Caroline Crew
Covering Emily Toder
& Alice Notley

Interior Pastoral

after Emily Toder

I’ve known a skyline crushed
for being an unavailable quotient
I have never prayed for a more linear horizon

Mostly I have prayed for people knowing
I am people and a selfish animal
This way I am never alone

The people moving around outside perhaps
just putting thoughts of their movement outside
so untouching with their prayers

and their bodies an orbit to themselves
It is convenient to number them in accordance
with the treetops fogged into the window

giving value to the real world and vice-versa
much like making love with a number in mind
like this is when I become a mountain

Once I was mountainous and so constantly unmoved
Much better to erase yourself into your body
through less organic masterpieces

A personal recommendation
if one orgasms imagining oneself
as Botticelli’s The Birth of Venus

you can emerge as the small green
plants emerge in March
caffeinated with Spring


“the heartlands and the furniture”

after Alice Notley

Like everyone I only want to know what happened
at the beginning. Was there a beginning and was I there.
Empty eyes of stars throwing light, refusing the story
with their silk annoyances. They have no memory of growing.
This body will never be stained glass for light to pass through.
What smooth pebbles it found in the beginning, what smooth waters
perforated with earth. It is easiest to walk alone. Who is hunting
who at night, when the night is swelling. On the softer ground
I wandered closely to a soul but, not speaking, each part prowled
around the other waiting to begin. Before I was born
I had no dreams of this, only the leftover objects that I brought back
from those dreams. Once, the soul was a tiger in miniature.
Once it was a mirror on the floor. Walking across it, my feet appeared
certain of an origin in silver flight.
I would not mind finding these things in the moon.
Once it was not there but crusted in lilies,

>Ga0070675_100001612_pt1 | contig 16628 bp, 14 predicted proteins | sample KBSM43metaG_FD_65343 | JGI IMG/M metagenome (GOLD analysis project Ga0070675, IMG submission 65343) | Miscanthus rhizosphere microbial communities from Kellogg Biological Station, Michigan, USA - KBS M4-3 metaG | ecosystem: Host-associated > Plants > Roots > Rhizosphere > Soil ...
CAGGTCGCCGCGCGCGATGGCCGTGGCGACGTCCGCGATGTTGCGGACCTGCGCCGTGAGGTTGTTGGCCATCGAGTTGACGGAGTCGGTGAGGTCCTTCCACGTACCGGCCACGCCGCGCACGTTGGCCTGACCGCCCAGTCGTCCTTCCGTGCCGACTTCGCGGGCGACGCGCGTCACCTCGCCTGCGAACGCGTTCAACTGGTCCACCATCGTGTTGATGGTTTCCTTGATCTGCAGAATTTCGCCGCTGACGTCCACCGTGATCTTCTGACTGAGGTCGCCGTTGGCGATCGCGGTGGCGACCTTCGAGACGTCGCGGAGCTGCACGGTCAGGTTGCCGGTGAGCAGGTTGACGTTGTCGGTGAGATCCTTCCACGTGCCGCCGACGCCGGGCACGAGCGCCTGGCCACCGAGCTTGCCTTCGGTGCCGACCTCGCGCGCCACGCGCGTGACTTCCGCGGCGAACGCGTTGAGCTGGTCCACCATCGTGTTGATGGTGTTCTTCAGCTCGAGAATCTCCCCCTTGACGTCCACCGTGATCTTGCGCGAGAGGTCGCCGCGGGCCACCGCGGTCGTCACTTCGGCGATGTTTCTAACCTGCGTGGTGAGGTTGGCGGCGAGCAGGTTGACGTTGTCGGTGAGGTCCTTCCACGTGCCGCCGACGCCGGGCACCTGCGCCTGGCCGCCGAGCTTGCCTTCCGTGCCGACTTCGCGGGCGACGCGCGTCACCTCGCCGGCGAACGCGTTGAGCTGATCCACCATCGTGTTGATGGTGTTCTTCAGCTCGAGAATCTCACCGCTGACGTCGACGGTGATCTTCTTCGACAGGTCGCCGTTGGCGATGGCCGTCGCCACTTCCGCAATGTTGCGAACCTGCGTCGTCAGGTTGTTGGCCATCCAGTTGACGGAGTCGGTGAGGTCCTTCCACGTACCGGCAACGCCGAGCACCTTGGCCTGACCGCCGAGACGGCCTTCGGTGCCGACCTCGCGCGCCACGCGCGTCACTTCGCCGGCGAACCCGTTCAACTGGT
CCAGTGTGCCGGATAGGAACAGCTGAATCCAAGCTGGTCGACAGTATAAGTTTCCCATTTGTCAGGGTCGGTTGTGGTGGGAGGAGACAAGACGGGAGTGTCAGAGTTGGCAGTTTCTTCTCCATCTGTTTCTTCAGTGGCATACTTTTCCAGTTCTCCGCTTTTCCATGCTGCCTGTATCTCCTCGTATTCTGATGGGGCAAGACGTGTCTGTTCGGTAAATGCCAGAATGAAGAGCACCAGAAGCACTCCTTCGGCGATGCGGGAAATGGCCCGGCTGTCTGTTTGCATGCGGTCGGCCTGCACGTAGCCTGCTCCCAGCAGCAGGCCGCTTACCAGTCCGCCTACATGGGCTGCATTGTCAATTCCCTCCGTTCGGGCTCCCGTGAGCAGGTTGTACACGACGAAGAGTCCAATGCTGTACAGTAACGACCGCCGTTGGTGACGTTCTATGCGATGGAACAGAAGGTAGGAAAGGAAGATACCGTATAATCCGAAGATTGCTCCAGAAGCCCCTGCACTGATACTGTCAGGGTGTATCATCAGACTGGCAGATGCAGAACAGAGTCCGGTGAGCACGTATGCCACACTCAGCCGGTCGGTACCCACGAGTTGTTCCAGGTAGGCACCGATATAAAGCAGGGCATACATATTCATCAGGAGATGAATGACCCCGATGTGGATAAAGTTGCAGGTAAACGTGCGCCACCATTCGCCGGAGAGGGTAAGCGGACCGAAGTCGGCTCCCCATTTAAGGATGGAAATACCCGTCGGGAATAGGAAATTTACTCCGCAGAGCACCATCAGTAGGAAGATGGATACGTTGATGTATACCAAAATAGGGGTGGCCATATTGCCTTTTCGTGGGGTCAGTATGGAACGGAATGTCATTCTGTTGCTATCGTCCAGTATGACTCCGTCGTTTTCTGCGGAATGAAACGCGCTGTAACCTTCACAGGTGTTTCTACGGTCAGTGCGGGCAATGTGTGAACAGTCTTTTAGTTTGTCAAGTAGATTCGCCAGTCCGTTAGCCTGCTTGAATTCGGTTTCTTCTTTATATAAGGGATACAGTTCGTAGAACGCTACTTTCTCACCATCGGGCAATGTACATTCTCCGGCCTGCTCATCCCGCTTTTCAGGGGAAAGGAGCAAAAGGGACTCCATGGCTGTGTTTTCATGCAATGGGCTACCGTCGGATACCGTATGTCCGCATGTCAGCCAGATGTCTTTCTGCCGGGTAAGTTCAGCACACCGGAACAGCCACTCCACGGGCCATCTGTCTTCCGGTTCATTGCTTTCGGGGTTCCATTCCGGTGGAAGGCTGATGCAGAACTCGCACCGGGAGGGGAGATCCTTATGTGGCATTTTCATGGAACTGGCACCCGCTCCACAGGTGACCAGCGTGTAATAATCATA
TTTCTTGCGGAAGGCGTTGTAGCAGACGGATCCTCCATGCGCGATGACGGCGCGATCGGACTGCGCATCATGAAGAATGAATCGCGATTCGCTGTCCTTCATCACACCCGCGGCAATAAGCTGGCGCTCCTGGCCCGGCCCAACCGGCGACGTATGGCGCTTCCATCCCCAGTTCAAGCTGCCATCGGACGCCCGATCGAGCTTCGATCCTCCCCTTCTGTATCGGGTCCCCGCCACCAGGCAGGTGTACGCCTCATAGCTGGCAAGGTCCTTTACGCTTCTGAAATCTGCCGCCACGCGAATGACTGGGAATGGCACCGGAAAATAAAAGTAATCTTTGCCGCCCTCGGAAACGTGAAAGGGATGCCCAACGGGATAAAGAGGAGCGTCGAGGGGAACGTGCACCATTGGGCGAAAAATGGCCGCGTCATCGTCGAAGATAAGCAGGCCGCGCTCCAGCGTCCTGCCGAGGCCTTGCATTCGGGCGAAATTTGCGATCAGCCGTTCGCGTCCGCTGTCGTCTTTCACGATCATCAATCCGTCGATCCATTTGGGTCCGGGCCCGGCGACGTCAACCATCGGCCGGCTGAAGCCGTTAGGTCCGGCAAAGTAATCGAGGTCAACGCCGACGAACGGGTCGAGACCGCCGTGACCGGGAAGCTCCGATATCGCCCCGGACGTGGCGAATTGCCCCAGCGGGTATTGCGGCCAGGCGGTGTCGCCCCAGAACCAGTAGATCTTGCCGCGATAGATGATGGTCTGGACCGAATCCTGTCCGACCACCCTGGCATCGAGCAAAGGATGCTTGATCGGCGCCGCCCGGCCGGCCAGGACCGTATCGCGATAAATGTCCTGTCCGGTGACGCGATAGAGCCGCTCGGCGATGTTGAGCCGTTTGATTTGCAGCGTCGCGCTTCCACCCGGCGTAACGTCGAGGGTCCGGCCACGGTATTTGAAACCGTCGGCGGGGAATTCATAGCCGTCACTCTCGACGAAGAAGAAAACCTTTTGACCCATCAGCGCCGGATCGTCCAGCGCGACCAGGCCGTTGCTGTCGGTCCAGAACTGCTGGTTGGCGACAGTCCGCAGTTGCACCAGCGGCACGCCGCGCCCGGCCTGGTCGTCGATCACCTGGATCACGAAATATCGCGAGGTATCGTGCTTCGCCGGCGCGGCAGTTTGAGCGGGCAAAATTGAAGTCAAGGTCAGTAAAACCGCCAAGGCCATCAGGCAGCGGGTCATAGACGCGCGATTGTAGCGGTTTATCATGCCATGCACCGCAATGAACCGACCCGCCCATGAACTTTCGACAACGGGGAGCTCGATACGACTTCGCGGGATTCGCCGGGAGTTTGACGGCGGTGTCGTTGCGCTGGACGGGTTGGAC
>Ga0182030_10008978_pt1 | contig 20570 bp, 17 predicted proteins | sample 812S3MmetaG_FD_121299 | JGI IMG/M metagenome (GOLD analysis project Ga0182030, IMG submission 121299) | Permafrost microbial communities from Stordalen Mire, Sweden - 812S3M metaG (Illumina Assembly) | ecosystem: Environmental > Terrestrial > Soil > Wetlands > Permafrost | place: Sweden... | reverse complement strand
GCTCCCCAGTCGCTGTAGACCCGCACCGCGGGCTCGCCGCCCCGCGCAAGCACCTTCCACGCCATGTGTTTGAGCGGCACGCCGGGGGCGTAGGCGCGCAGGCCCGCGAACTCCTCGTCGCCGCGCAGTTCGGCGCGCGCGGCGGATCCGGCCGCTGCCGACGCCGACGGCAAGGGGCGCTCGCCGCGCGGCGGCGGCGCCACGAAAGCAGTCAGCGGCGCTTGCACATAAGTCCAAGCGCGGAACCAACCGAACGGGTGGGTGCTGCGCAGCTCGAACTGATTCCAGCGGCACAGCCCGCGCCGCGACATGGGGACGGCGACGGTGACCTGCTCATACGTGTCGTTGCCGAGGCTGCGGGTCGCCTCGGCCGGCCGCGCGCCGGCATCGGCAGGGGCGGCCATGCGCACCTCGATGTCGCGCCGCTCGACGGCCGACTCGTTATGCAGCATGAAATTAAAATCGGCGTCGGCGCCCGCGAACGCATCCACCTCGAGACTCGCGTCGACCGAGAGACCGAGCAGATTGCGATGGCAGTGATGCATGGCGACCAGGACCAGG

a tree waiting for what became a city before I had built it.
Once it was the battered milking stool in my mother’s kitchen,
red paint flaking on a darkish floor and feeling its poor small legs creaking.
When it was burnt for lack of utility, it was no longer the soul.
I do not think the soul was ever the trash heap
where what couldn’t be burned ended up,
though the soul was once fire that refused to dance its own dance.
Once the soul braided itself into a river, goading me at its bridge.
Once it was my body. Water is always costly,
as a body is always costly without questions of money.
What I had most wanted was a music resembling pine trees
to explain how a forest forms, and then for the forest to form.
As a green landscape many of the claims of suffering are false.
Once I suffered as a verdant thing in the dormant,
small drops of liquid: here blood, here rain. The most
swaying blade of grass in its mass of sisters, I was just in the wind
to move. Just in the wind to move. Refusing to grow,
staying instead on point, even at this length I was a disobedience.
When I was planted in the earth I could not leave it.
Tired of waiting, I dreamed a beginning. There were seeds
all over the air and I became one of them, in theory
hauling my small home to keep me untethered.
Wandering every flyover, there was little to be counted in flowers.
A swathe of land, a swathe of land. Each a gold parcel.
How it could be bolts of silk to weave into a dress
belonging to some empress invented only for her fall
in which she gracefully disintegrates the sky, pooling
gilded and soaking once more into the earth to save it.
An ability to break into small parts in a smooth and pleasing way
is often the most fluid means to regard beauty,
a melody made in fragmenting. All flowers crushed underfoot
but what survives lurking in the broken grasses.
Look what survives all serpent all winding all writhing.
Who is it listening to their whispers licking, Cassandra
is that you. When I was an earthbound thing I had nothing
to see. The cold and dark earth my only aspect
and snow like an invention of diamonds. I remembered the sun.
Men owned the light, but anyone who dreams
has the darkness so it seems good place to find paradise .
I did not wander back to the beginning. I did not begin.
The sky will backdrop all eventual deaths, even in boring weather.


Caroline Crew edits ILK journal. Her poems have appeared in Bat City Review, PANK, Cream City Review, and Salt Hill Journal, among others. She wrote the chapbooks ‘small colours like wild tongues’ (dancing girl press, 2013),‘The Polychrome Clinic’ (Midwest Writing Center, forthcoming 2014) and, with Chris Emslie, ‘Your Stupid Fortune Gives Me Stupid Hope’ (Furniture Press Books, forthcoming 2014). Currently, she lives between Old England and New England.